Given that I am working on a university campus, there is always a conversation about how do you get more students to attend performances at the performing arts center. One of the easiest answers is to offer extra credit or have students attend and then write some sort of paper on the experience.
I have reservations about this course of action given many years of experience with such programs. If students are not majoring in the arts, but are taking an “introduction to” course figuring the class will be an easy “A,” the results are often less than desirable.
It isn’t so bad if only a few students are taking intro courses during the semester, but if there are multiple sections of large lecture hall size classes, the students all tend to attend on the night that will least impact their weekend plans and that audience is markedly different from any other audience.
In some respects, it is almost better to play in front of a half empty room than a full room where only a few people respond to the performance.
I should note for the record that this isn’t a great concern of mine on my current campus since the intro classes are smaller and fewer students are being directly induced to attend. However, as I mentioned yesterday I dislike the idea of people viewing attendance at the arts as a trial to be endured.
In the course of a recent discussion, I had an idea for a general assignment related to attending an arts event that took the focus of the requirement off the performance itself and might get them in a receptive frame of mind for the performance
Basically, I was inspired by John Cage’s 4’33”. My thought was to assign students to arrive 15-30 minutes early for a performance. Turn off their cell phones and just sit and observe without speaking or interacting for 4’33”. After that, they could make notes about what they observed and then sit back and take the performance as they found it.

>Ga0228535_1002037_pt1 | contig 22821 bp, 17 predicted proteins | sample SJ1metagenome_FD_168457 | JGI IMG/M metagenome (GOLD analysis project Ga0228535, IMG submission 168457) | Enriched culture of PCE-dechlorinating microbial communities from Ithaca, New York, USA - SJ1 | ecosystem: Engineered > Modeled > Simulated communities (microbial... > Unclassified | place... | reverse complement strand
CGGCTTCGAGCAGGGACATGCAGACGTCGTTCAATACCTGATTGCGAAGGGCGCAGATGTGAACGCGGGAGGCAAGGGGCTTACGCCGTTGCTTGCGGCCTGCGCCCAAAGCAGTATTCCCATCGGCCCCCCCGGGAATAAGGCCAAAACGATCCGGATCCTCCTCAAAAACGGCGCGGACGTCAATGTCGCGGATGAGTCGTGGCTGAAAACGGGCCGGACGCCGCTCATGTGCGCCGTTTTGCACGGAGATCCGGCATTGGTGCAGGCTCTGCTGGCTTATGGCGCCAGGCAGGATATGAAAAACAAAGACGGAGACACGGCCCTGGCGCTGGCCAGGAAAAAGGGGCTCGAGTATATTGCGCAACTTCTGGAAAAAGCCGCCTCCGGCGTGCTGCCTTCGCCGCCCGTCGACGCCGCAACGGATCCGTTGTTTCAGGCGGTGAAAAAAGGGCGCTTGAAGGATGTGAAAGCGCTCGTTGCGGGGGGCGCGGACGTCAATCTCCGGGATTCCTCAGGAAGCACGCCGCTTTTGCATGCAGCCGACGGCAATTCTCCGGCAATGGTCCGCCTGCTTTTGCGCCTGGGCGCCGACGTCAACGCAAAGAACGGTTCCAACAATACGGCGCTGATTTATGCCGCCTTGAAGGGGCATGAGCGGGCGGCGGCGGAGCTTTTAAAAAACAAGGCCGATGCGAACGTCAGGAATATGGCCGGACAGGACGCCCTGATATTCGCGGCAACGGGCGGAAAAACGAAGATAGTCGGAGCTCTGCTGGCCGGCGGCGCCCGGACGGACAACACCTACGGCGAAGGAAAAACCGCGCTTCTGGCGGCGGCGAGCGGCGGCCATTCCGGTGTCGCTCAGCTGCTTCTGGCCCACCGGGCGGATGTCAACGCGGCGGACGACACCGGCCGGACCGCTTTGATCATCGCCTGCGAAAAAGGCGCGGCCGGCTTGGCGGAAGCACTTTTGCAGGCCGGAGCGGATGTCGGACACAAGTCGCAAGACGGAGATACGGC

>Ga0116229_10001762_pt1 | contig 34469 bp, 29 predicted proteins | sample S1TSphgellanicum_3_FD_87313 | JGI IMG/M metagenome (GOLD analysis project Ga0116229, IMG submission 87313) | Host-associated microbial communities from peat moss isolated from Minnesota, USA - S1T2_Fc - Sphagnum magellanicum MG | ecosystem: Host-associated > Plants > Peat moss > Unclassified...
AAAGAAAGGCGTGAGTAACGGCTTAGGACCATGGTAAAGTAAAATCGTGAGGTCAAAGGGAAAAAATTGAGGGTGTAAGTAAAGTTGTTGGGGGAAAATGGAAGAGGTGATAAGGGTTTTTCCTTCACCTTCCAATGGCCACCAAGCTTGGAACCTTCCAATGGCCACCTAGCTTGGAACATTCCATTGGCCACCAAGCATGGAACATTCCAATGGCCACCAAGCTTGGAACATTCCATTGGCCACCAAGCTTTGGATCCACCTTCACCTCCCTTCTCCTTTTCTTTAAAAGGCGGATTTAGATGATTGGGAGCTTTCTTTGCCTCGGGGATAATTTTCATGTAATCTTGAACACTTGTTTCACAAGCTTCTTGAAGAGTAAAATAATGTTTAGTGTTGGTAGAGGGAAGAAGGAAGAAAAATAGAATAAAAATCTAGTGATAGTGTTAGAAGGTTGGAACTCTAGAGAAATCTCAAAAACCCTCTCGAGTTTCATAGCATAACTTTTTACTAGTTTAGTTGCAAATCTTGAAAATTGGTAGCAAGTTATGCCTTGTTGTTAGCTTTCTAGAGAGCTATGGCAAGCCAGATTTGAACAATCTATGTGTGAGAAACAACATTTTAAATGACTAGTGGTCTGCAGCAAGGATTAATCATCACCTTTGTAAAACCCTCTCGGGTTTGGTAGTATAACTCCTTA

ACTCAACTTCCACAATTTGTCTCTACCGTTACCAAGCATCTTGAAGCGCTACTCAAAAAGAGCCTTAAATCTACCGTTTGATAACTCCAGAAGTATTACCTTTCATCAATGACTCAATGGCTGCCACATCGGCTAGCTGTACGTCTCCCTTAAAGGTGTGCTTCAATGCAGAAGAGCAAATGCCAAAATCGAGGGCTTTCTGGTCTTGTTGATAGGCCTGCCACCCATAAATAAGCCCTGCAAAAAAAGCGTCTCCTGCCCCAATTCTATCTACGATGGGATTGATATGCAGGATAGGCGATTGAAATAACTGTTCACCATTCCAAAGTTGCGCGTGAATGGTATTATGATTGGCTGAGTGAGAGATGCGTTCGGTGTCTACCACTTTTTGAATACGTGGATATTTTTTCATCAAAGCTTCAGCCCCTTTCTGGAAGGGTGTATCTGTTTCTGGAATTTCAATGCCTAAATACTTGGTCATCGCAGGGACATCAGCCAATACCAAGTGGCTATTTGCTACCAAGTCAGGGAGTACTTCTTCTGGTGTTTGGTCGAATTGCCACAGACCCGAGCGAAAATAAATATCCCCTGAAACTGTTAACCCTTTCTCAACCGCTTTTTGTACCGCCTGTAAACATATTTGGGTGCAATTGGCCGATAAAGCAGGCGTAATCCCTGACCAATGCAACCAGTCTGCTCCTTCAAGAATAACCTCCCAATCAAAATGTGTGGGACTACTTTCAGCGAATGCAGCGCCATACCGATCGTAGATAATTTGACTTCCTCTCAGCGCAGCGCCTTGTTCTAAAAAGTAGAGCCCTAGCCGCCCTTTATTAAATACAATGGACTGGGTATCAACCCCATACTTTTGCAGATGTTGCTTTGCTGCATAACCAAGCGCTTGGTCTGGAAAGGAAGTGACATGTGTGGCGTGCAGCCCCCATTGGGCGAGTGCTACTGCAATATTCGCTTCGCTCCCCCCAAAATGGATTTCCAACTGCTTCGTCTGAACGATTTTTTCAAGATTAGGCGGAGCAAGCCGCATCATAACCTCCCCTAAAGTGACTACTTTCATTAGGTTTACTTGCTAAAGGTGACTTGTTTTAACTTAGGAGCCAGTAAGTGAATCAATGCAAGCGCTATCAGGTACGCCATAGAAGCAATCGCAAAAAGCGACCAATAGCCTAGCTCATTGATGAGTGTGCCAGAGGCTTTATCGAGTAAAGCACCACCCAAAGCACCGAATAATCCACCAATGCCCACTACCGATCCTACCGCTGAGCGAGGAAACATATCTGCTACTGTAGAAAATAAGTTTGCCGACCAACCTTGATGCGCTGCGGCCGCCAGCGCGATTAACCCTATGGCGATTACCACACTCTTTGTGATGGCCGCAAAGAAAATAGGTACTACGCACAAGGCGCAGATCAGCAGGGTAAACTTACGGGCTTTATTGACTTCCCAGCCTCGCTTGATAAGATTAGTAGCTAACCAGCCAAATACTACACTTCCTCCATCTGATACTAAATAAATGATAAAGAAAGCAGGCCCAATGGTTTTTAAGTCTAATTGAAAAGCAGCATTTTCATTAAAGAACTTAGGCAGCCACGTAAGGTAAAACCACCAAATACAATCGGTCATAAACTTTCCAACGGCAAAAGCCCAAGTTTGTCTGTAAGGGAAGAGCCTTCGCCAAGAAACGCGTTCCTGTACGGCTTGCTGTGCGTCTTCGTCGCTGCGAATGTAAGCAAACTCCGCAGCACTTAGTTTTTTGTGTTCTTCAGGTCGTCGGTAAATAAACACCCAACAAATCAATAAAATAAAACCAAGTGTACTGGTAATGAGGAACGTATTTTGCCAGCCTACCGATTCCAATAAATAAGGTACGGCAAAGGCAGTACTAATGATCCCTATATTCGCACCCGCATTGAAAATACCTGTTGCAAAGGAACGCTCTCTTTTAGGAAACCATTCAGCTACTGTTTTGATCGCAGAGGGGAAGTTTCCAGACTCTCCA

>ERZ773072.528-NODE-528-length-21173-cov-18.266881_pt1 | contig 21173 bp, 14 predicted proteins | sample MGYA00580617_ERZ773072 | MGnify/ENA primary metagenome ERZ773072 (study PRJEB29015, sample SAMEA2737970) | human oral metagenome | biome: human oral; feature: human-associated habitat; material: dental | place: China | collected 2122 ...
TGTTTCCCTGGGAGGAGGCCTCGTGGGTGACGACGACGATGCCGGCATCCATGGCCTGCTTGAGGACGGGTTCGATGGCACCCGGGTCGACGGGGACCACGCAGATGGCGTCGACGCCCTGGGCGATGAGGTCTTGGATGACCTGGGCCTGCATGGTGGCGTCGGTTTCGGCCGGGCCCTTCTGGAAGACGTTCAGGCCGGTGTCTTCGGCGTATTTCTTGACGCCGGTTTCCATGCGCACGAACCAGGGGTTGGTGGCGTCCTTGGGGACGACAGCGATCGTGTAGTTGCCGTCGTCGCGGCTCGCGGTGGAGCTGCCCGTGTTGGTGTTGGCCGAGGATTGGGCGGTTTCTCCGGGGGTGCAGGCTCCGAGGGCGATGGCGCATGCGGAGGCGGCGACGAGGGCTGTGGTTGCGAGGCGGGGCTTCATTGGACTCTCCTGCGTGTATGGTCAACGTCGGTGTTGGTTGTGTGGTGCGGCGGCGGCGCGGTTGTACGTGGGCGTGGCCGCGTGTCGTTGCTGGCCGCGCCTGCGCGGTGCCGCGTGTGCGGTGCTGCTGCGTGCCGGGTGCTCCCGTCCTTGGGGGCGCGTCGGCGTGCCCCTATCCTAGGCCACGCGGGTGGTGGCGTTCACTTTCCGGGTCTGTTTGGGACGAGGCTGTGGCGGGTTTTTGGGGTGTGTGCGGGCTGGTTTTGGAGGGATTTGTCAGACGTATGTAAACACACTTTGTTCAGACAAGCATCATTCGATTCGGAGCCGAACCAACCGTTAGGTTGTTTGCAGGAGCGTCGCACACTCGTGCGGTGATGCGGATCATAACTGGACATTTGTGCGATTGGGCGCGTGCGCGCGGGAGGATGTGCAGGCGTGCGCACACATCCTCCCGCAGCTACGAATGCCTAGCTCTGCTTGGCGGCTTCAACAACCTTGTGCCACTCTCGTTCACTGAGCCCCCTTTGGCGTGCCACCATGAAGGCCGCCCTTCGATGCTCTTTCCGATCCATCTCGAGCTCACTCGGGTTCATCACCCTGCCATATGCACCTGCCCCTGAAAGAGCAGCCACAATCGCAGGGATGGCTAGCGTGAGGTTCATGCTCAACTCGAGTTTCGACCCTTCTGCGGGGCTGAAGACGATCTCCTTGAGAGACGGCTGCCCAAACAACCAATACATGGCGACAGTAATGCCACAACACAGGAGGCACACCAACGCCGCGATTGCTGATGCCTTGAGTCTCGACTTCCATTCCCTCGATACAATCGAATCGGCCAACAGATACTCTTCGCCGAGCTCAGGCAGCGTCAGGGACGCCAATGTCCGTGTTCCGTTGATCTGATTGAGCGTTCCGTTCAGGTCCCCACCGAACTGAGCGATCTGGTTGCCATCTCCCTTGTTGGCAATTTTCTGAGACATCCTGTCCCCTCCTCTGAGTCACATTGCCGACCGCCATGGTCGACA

The benefit of this assignment is that it is flexible enough to be used by many liberal arts disciplines. Music students could focus on sounds; actors, sociology and psychology students on how people interact; fine arts students on the light in the room; literature students could use the observations as the basis of a short story or poem.
Students majoring in an arts discipline would need to be paying close attention throughout the evening and prepare to generate more involved papers and presentations.
But for students who may be attending a performance for the first time, their assignment is done before the curtain rises. Hopefully the engaging in the process of focusing on observing what was going on around them ends up puts them in frame of mind where they are ready to receive the performance.
If students are told the assignment only requires them to observe the pre-show activity, but they are free to include observations from the entire performance, maybe that assists in helping people maintain their focus throughout, diminishes resentment about their grade depending on attendance and the desire to check the cellphone too frequently.
I would love to see someone conduct a study to see if there is any noticeable increase in attention or enjoyment for first time or infrequent attendees after performing a simple exercise to focus their thoughts and attention just prior to the experience.
I am sure there are plenty of studies on the benefits of visualization for athletes, but that is based on past experience and a knowledge of ideal performance. It would be interesting to know if there is any benefit for those venturing into unknown territory.